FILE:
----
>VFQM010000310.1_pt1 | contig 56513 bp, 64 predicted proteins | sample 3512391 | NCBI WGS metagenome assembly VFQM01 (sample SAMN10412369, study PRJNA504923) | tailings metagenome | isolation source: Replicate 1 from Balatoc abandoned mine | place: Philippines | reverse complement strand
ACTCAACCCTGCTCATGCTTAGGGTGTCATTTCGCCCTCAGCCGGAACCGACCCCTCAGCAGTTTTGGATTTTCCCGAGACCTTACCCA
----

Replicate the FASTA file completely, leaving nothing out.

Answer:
>VFQM010000310.1_pt1 | contig 56513 bp, 64 predicted proteins | sample 3512391 | NCBI WGS metagenome assembly VFQM01 (sample SAMN10412369, study PRJNA504923) | tailings metagenome | isolation source: Replicate 1 from Balatoc abandoned mine | place: Philippines | reverse complement strand
ACTCAACCCTGCTCATGCTTAGGGTGTCATTTCGCCCTCAGCCGGAACCGACCCCTCAGCAGTTTTGGATTTTCCCGAGACCTTACCCA